SCOTLAND’S ongoing and avoidable battle with the blubber, while others are starving and dependent on food bank handouts, tempts one to consider a return to food rationing. The social conditions that spawned its early inception during the First World War, and saw it accepted, even positively embraced, by the general population, aren’t so different from today’s.

Even if it was not initially intended as a way of keeping the entire nation healthy and fit, it seems to have had that effect. Restricting everyone’s consumption of meat, fat and sugar and increasing their intake of locally grown vegetablesto deal with wartime food shortages created a generation that was “more healthily fed than ever before or since”, according to an editor of the Good Food Guide.

That included the rich and the poor, the educated and uneducated.Before the First World War, the Government had adopted a hands-off approach to food production and consumption but was forced to introduce a voluntary thrift campaign, the Patriotic Food League (PFL), when prices rocketed by an average of 32 per cent.

Potatoes had more than doubled in price. Cheese and eggs had increased in price by 45 per cent; meat, bacon and butter by 35 per cent; flour, milk and sugar by 25 per cent; bread, margarine and fish by 18 per cent; and tea by seven per cent.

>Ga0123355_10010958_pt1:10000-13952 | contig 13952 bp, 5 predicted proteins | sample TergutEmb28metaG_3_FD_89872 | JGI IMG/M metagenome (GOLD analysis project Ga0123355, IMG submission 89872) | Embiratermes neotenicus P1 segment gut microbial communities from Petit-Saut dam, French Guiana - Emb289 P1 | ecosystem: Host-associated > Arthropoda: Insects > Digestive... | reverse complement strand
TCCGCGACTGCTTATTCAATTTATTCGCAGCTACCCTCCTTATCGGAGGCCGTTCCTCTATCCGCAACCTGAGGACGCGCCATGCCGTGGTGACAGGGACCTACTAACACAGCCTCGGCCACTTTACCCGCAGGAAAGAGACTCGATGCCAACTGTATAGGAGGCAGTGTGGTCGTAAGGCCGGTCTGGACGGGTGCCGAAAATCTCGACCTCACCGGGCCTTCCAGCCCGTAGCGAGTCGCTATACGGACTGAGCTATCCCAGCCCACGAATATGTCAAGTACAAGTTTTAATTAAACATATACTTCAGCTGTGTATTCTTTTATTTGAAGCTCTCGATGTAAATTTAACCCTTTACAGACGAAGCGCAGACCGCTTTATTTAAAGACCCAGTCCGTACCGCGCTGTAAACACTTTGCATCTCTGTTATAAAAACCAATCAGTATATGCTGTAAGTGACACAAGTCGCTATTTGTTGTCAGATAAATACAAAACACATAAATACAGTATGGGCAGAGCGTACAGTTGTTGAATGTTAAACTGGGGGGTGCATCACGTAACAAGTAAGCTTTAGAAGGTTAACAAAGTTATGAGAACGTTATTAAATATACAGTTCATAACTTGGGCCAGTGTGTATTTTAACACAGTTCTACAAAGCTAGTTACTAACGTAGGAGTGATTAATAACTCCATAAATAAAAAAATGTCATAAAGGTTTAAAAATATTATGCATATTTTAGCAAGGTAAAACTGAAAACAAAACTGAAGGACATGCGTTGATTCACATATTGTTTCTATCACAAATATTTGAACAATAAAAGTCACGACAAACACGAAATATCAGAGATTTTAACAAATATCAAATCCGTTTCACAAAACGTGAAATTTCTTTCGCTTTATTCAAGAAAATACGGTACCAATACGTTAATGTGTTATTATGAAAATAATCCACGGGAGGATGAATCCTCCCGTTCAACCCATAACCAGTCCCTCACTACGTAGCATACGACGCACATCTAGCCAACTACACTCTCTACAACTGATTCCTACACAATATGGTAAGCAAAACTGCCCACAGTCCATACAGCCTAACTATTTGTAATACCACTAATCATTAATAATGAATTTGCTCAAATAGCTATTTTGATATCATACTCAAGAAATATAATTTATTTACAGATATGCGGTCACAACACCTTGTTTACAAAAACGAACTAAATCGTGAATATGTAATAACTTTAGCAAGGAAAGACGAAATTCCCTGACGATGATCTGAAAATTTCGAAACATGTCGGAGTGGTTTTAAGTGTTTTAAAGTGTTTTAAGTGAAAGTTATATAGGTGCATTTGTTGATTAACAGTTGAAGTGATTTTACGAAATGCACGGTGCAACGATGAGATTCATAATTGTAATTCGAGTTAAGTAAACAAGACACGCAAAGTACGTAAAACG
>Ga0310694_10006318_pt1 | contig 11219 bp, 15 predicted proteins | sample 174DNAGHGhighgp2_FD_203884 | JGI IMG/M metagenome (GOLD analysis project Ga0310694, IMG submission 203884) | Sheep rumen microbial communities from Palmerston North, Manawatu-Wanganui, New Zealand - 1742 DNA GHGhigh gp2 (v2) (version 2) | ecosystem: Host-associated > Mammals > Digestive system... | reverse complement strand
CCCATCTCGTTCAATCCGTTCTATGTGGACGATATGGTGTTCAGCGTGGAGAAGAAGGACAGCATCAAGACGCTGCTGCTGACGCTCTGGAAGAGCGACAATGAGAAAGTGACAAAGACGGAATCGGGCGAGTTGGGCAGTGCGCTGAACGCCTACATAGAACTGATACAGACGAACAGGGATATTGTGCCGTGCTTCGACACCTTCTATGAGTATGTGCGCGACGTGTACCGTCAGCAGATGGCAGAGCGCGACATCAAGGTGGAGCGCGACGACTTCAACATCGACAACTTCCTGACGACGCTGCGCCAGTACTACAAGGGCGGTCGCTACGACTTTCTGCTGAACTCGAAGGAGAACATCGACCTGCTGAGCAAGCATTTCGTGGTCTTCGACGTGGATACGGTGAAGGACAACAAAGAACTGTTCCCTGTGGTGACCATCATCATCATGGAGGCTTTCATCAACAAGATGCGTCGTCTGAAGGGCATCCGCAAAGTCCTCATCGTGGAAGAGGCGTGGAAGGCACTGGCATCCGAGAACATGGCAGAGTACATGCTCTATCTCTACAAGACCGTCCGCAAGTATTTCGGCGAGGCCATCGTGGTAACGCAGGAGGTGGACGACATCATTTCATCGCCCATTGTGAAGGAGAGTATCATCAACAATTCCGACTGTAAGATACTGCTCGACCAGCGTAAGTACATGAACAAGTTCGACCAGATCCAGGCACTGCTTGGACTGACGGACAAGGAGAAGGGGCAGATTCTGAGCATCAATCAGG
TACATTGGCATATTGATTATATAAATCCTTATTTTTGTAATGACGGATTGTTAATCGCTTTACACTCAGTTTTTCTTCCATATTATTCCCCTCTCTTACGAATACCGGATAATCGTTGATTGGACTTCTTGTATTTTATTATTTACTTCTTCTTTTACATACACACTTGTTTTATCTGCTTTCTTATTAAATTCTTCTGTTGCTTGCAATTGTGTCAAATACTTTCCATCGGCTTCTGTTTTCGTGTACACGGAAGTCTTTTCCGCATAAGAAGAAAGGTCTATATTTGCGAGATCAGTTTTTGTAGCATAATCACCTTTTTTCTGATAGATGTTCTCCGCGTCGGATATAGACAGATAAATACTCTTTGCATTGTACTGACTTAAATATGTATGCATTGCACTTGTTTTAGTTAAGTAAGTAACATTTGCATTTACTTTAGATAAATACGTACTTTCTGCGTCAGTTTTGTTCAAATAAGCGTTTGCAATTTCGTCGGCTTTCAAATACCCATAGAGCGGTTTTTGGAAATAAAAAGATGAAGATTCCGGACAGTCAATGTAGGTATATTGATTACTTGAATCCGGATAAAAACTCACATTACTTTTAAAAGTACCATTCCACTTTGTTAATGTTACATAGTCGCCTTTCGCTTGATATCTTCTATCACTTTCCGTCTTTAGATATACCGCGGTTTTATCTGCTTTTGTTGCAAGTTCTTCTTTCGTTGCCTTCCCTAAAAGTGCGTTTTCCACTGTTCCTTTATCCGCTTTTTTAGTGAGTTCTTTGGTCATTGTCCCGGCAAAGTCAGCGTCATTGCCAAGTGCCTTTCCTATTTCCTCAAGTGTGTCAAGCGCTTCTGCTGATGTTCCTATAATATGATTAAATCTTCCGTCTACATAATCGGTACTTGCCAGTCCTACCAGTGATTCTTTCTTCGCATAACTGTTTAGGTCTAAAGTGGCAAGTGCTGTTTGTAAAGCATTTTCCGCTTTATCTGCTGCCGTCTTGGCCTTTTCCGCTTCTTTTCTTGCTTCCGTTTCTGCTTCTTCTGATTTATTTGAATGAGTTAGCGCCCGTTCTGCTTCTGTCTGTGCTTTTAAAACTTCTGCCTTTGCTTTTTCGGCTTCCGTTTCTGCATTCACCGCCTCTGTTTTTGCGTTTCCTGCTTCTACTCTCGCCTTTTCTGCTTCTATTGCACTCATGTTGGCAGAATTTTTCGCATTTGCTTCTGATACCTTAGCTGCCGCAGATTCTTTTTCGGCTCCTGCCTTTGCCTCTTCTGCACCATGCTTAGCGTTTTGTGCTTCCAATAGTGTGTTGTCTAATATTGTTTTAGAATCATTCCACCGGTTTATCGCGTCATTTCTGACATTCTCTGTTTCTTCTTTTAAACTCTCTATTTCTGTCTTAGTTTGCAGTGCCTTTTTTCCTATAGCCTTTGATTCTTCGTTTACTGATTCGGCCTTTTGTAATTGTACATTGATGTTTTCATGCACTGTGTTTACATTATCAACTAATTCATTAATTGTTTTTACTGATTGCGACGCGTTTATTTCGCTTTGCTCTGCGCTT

In the words of PFL chairman Lord Salvesen, “the British race were the most wasteful that ever existed on the surface of this globe”. The voluntary bit wasn’t wholly successful. The better-off could afford to pay higher prices on the black market and hoarded stocks, while the poor suffered from starvation. Long queues at the shops were common. Food rationing, introduced in 1918 and again enforced during the Second World War, had its origins in Scotland. Dr Douglas Chalmers Watson, nutrition expert and senior physician at Edinburgh Royal Infirmary, published a document entitled The Food Economy Campaign (Scotland) on April 6, 1917, in which he set out his suggestions for further developing the PFL, which he had directed in Scotland from August 1915 on behalf of the Food Controller Lord Devonport in London.

The Food Economy Campaign was, in effect, a precursor to food rationing. Dr Watson re-emphasised the need for “people to be convinced of the necessity for eating less food; and they have to be shown how to do it” and recommended that a properly funded extensive education campaign was necessary, and that deploying the resources of Scotland’s three colleges of domestic science was fundamental to success. His paper was accepted.

By the end of the war nearly everything eaten or drunk by 40,000,000 people was controlled. People accepted it, because it was seen as a more democratic and fair way of distributing food.

Could, should, it be invoked again? The opposing philosophies of state intervention versus the unrestricted exercise of an individual’s human right to eat and drink whatever and whenever they want remain in an unhealthy stand-off. Who today will decide what will do the greater good for the greatest number of us?